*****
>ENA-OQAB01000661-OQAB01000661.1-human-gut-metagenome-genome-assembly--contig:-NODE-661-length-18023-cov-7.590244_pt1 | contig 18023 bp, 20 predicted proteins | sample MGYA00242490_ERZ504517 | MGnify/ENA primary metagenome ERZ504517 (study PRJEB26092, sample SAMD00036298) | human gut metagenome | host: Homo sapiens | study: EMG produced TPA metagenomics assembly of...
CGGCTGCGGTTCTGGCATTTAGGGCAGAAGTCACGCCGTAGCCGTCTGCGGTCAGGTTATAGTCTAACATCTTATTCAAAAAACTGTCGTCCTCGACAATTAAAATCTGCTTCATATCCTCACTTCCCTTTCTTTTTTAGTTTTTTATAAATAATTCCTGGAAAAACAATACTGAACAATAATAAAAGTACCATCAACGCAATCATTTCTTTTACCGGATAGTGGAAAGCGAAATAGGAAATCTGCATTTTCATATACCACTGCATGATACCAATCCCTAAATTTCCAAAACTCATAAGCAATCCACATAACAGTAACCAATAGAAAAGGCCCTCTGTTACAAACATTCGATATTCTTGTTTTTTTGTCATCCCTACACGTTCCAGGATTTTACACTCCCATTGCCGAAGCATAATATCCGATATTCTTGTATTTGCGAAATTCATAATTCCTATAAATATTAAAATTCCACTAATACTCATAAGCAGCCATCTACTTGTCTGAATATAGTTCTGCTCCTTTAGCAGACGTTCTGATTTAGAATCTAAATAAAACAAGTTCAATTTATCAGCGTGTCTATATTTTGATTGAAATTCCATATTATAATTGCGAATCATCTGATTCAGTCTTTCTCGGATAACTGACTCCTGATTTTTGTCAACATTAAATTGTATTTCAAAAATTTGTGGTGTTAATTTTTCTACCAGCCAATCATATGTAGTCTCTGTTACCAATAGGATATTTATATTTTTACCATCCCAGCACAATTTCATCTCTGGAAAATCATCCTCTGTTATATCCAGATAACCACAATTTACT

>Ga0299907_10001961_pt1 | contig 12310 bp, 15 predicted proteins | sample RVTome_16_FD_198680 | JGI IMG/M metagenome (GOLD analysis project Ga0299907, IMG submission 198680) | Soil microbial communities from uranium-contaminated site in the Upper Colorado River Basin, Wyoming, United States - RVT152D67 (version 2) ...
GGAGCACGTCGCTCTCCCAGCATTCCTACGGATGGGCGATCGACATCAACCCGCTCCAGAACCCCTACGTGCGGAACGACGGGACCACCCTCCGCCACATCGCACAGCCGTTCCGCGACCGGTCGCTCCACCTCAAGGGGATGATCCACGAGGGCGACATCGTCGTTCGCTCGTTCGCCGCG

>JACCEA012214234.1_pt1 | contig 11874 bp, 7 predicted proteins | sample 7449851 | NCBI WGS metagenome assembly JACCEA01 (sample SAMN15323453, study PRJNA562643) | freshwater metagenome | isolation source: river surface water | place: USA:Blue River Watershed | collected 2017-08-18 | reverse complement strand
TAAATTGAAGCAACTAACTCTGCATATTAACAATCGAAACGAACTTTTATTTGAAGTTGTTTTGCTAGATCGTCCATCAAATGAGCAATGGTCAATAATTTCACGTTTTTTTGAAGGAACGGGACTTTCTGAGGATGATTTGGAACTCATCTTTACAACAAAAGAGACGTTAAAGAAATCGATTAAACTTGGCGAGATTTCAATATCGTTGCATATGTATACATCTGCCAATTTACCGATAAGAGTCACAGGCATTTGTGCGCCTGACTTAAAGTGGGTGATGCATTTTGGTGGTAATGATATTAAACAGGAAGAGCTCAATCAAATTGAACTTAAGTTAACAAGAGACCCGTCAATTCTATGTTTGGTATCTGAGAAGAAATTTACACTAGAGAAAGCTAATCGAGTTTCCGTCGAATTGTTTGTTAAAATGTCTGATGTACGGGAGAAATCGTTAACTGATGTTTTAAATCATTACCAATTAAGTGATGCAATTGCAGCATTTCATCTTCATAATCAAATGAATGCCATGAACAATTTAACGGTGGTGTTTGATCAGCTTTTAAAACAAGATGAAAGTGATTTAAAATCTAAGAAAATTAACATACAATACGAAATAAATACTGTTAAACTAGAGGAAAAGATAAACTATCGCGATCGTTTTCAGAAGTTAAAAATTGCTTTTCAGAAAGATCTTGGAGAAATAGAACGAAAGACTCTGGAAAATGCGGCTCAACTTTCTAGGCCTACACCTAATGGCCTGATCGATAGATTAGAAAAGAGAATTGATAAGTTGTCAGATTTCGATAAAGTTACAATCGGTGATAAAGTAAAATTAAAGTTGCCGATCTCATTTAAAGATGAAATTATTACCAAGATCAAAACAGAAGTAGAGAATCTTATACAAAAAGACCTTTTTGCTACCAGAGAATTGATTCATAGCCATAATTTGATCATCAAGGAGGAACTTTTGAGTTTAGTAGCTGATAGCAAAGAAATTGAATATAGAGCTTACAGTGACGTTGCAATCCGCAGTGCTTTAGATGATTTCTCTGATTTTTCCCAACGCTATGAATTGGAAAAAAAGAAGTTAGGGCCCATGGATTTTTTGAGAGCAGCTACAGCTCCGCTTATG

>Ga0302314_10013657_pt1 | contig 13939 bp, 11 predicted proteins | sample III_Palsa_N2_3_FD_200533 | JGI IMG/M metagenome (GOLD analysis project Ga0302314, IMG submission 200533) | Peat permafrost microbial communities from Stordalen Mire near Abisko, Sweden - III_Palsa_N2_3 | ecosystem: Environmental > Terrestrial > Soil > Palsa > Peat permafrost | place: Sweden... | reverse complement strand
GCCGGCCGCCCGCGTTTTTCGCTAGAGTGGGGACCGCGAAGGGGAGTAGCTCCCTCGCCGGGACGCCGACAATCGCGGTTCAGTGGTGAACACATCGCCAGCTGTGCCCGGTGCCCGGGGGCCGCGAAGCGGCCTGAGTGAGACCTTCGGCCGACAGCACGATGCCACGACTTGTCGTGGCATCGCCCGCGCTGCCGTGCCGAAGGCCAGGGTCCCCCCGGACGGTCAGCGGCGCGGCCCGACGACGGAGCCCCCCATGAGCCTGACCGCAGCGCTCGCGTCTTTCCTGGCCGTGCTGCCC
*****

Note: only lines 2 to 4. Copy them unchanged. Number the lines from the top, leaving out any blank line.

CGGCTGCGGTTCTGGCATTTAGGGCAGAAGTCACGCCGTAGCCGTCTGCGGTCAGGTTATAGTCTAACATCTTATTCAAAAAACTGTCGTCCTCGACAATTAAAATCTGCTTCATATCCTCACTTCCCTTTCTTTTTTAGTTTTTTATAAATAATTCCTGGAAAAACAATACTGAACAATAATAAAAGTACCATCAACGCAATCATTTCTTTTACCGGATAGTGGAAAGCGAAATAGGAAATCTGCATTTTCATATACCACTGCATGATACCAATCCCTAAATTTCCAAAACTCATAAGCAATCCACATAACAGTAACCAATAGAAAAGGCCCTCTGTTACAAACATTCGATATTCTTGTTTTTTTGTCATCCCTACACGTTCCAGGATTTTACACTCCCATTGCCGAAGCATAATATCCGATATTCTTGTATTTGCGAAATTCATAATTCCTATAAATATTAAAATTCCACTAATACTCATAAGCAGCCATCTACTTGTCTGAATATAGTTCTGCTCCTTTAGCAGACGTTCTGATTTAGAATCTAAATAAAACAAGTTCAATTTATCAGCGTGTCTATATTTTGATTGAAATTCCATATTATAATTGCGAATCATCTGATTCAGTCTTTCTCGGATAACTGACTCCTGATTTTTGTCAACATTAAATTGTATTTCAAAAATTTGTGGTGTTAATTTTTCTACCAGCCAATCATATGTAGTCTCTGTTACCAATAGGATATTTATATTTTTACCATCCCAGCACAATTTCATCTCTGGAAAATCATCCTCTGTTATATCCAGATAACCACAATTTACT

>Ga0299907_10001961_pt1 | contig 12310 bp, 15 predicted proteins | sample RVTome_16_FD_198680 | JGI IMG/M metagenome (GOLD analysis project Ga0299907, IMG submission 198680) | Soil microbial communities from uranium-contaminated site in the Upper Colorado River Basin, Wyoming, United States - RVT152D67 (version 2) ...
GGAGCACGTCGCTCTCCCAGCATTCCTACGGATGGGCGATCGACATCAACCCGCTCCAGAACCCCTACGTGCGGAACGACGGGACCACCCTCCGCCACATCGCACAGCCGTTCCGCGACCGGTCGCTCCACCTCAAGGGGATGATCCACGAGGGCGACATCGTCGTTCGCTCGTTCGCCGCG